One of the questions Western technology companies often ask, is when is the right time to create a localized China website inside of China’s Great Firewall? This issue is multifaceted and in constant flux, and much more of a decision making and operational process than most companies anticipate.
To start, your company could bypass the entire issue and simply use your international site or a subdomain to provide information to your Chinese customers and partners. For websites that are basically translated informational text, this might be sufficient, and generally speaking, most small companies don’t have too many problems with websites hosted outside of China. However, even such basic sites run the risk of being blocked in China and/or suffer from slow loading speeds. It can work, but the more serious you get about China, the riskier this becomes.
If your company is currently hosting your Chinese language website outside of China AND you are actively (not just passively on a global scale) targeting Chinese consumers or enterprises, your risk of being blocked increases. Some of the key questions you should consider to assess your risk include the following:
Are you operating in a “sensitive” area or doing something against the norms of what is done by local companies in China? Communications, social media features, etc., are all areas that increase your risk of being blocked.
Is your China business small enough to stay off the radar and not draw too much unwanted attention?
Are you competing head-to-head with large local competitors that would be happy to make sure Chinese regulators are keeping an eye on your activities?
Are you collecting significant personal data on Chinese citizens, companies or areas that are considered relevant to what China considers national security? (what qualifies as “national security” can be quite broad)
From this point on, we’ll assume that you ARE targeting Chinese customers. Beyond having your domain completely blocked in China, hosting your website outside of China can have other detrimental effects to your business even if the site isn’t blocked (which again, can happen at any time). Among the issues you could run into are:
Sections of your site not being accessible because they are run using third party services that are blocked in China, including help videos hosted on YouTube, embedded forms, CAPCHA, single sign on (SSO) through Google, Twitter, etc.
Slow loading speeds and — for sites that host downloads — extremely slow download speeds that may time out
Payment methods not working
Inability to pass marketing and usage data to your centralized systems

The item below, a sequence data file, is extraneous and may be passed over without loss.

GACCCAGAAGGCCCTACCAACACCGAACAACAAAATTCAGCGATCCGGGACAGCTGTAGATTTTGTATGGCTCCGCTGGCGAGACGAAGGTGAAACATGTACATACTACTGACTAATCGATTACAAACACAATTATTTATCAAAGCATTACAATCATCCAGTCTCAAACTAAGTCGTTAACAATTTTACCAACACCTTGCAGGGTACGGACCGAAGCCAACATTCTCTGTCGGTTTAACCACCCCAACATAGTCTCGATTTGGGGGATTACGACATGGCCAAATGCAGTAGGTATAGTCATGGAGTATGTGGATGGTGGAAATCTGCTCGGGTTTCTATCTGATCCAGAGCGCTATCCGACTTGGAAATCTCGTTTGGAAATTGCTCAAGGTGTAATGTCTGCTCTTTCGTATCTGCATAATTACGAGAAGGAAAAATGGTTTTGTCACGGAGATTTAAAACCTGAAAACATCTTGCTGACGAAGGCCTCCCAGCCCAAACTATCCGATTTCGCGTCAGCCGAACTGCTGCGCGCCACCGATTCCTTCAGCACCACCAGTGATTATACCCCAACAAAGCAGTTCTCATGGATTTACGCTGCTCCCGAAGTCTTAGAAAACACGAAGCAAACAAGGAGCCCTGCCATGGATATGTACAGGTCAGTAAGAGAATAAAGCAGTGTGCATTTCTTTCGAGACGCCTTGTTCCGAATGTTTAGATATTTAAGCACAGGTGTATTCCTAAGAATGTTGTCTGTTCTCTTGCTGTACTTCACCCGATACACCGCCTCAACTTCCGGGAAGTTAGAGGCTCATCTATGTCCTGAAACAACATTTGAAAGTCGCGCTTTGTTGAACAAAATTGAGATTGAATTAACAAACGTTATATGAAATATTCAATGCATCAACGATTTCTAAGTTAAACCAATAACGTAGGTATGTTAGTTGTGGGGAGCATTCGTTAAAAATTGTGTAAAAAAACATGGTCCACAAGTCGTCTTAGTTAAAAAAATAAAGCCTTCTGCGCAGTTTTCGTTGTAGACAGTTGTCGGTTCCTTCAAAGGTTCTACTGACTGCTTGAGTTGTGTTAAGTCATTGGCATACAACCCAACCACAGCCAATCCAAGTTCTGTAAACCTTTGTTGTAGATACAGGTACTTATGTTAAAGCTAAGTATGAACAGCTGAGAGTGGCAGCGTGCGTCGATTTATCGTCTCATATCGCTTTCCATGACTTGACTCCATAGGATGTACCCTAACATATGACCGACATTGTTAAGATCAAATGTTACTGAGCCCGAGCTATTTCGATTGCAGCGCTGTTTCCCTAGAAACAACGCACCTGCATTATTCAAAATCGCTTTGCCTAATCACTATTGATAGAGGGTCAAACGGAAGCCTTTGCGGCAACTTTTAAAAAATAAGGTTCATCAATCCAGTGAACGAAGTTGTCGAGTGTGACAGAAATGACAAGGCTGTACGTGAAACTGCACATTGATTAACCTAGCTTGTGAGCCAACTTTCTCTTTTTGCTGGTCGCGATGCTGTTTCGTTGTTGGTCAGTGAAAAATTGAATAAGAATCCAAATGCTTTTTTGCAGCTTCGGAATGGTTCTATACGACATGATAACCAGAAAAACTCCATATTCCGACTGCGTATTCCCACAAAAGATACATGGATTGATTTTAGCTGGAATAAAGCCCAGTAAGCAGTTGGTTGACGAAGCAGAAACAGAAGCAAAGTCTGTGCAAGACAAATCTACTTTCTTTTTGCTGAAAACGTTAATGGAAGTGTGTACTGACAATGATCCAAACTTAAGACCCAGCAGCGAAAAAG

Inability to leverage Chinese advertising platforms
Site performance slowing to a crawl during annual political conferences and other sensitive times
This can easily lead to frustrated customers and partners that want to use a Western company’s products and services but can clearly see that it hasn’t invested the time and resources into offering a fully functional China website. If you are starting to take the market seriously, your China consumers will appreciate you having a .cn domain that performs responsively and shows your commitment.
This isn’t to say that having a website legally hosted in China directly by your company or through a partner eliminates all risks — regulations in China are constantly in flux and are vague. For instance, one thing that has recently changed, and is now being strictly enforced, is that is also no longer possible to use a CDN or VPN service inside of mainland China without an ICP license. We have seen several situations in 2020 where Alibaba or other providers have stopped providing these services due to invalid documentation. Hong Kong might also be impacted in the future.
Navigating this environment long-term requires experience and industry and regulatory connections, and is key to success whether you work with China business growth experts like ADG China or try to do it internally.
Finally, beyond the regulatory and accessibility considerations, companies need to consider the technical and operational complexity of creating a (good) website inside of China. The bottom line is this: a fully-functional, attractive, and optimized website built for the China market is very different from a website or SaaS offering in other parts of the world. The tech stack is different (and mostly can’t be imported). The design is different. The content is different. The integrations and partners are different. All of this requires a dedicated, in-country team that can conceptualize, execute and maintain this unique web presence, while at the same time understanding and coordinating what is strategically important to global HQ.
In future posts, we’ll go in-depth into the steps and strategies required to create a lasting and successful website in China.
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